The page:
Lay with my wife at my Lord’s lodgings, where I have been these two nights, till 10 o’clock with great pleasure talking, then I rose and to White Hall, where I spent a little time walking among the courtiers, which I perceive I shall be able to do with great confidence, being now beginning to be pretty well known among them.
Then to my wife again, and found Mrs. Sarah with us in the chamber we lay in. Among other discourse, Mrs. Sarah tells us how the King sups at least four or [five] times every week with my Lady Castlemaine; and most often stays till the morning with her, and goes home through the garden all alone privately, and that so as the very centrys take notice of it and speak of it.
She tells me, that about a month ago she quickened at my Lord Gerard’s at dinner, and cried out that she was undone; and all the lords and men were fain to quit the room, and women called to help her.
In fine, I find that there is nothing almost but bawdry at Court from top to bottom, as, if it were fit, I could instance, but it is not necessary; only they say my Lord Chesterfield, groom of the stole to the Queen, is either gone or put away from the Court upon the score of his lady’s having smitten the Duke of York, so as that he is watched by the Duchess of York, and his lady is retired into the country upon it. How much of this is true, God knows, but it is common talk.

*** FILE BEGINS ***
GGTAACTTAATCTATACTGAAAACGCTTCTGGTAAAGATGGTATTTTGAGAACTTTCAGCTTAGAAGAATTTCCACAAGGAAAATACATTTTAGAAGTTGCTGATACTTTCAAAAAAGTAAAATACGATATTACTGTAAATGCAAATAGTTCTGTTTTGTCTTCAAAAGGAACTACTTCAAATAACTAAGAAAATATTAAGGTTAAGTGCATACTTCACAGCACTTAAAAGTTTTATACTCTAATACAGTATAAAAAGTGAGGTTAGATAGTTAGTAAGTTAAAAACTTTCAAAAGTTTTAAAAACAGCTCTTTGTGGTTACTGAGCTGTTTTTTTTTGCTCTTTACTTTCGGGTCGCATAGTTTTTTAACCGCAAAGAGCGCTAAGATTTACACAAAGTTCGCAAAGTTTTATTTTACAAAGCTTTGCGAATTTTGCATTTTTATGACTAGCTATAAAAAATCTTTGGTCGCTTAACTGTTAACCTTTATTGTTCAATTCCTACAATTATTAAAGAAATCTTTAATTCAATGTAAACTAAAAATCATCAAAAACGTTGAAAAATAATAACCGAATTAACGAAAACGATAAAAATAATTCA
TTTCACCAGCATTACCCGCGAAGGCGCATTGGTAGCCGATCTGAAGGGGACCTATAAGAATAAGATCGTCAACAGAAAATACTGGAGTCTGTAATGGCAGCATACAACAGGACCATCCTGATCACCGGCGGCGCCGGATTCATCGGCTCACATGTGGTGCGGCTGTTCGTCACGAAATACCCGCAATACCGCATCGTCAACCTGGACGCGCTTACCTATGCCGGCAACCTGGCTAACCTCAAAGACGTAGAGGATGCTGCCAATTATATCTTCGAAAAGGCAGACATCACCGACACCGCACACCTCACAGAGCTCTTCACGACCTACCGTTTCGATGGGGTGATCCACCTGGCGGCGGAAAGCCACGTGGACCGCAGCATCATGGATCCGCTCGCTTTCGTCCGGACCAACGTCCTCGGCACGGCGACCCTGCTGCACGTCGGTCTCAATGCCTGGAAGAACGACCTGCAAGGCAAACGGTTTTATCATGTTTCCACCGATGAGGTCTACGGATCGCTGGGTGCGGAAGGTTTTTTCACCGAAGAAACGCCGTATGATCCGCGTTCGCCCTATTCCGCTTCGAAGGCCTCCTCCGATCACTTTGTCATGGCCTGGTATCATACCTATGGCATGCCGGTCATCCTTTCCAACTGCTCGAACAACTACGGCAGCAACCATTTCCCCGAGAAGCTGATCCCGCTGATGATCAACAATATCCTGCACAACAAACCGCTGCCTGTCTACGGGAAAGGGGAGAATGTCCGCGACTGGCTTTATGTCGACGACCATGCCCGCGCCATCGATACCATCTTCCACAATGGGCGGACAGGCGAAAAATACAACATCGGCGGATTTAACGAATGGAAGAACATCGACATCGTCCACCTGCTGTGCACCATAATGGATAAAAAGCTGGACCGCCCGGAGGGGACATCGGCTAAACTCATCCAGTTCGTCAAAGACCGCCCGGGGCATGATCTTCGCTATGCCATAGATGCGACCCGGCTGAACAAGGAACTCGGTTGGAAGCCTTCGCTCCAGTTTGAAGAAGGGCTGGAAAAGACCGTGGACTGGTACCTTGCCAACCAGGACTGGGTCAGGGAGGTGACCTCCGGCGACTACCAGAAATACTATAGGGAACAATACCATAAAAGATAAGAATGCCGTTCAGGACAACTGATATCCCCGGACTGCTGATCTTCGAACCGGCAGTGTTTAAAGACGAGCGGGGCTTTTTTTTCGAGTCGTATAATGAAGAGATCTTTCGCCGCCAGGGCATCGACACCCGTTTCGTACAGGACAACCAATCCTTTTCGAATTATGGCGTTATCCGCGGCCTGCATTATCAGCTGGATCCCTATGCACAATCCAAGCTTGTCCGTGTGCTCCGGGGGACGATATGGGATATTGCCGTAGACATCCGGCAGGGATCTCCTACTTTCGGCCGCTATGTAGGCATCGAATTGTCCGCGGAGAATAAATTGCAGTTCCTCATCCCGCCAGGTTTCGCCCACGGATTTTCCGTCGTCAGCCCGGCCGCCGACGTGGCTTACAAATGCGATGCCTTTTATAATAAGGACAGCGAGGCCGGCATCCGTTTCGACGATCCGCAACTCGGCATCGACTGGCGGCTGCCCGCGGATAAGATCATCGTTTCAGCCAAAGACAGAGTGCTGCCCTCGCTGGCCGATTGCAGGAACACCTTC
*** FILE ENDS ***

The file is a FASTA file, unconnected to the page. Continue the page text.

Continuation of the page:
After dinner I did reckon with Mrs. Sarah for what we have eat and drank here, and gave her a crown, and so took coach, and to the Duke’s House, where we saw “The Villaine” again; and the more I see it, the more I am offended at my first undervaluing the play, it being very good and pleasant, and yet a true and allowable tragedy. The house was full of citizens, and so the less pleasant, but that I was willing to make an end of my gaddings, and to set to my business for all the year again tomorrow. Here we saw the old Roxalana in the chief box, in a velvet gown, as the fashion is, and very handsome, at which I was glad.
Hence by coach home, where I find all well, only Sir W. Pen they say ill again. So to my office to set down these two or three days’ journall, and to close the last year therein, and so that being done, home to supper, and to bed, with great pleasure talking and discoursing with my wife of our late observations abroad.
the rose we know
is in every garden
as if it were fit to put
a true but common tragedy
in a box velvet as ash
Erasure poem derived from The Diary of Samuel Pepys, Thursday 1 January 1662/63.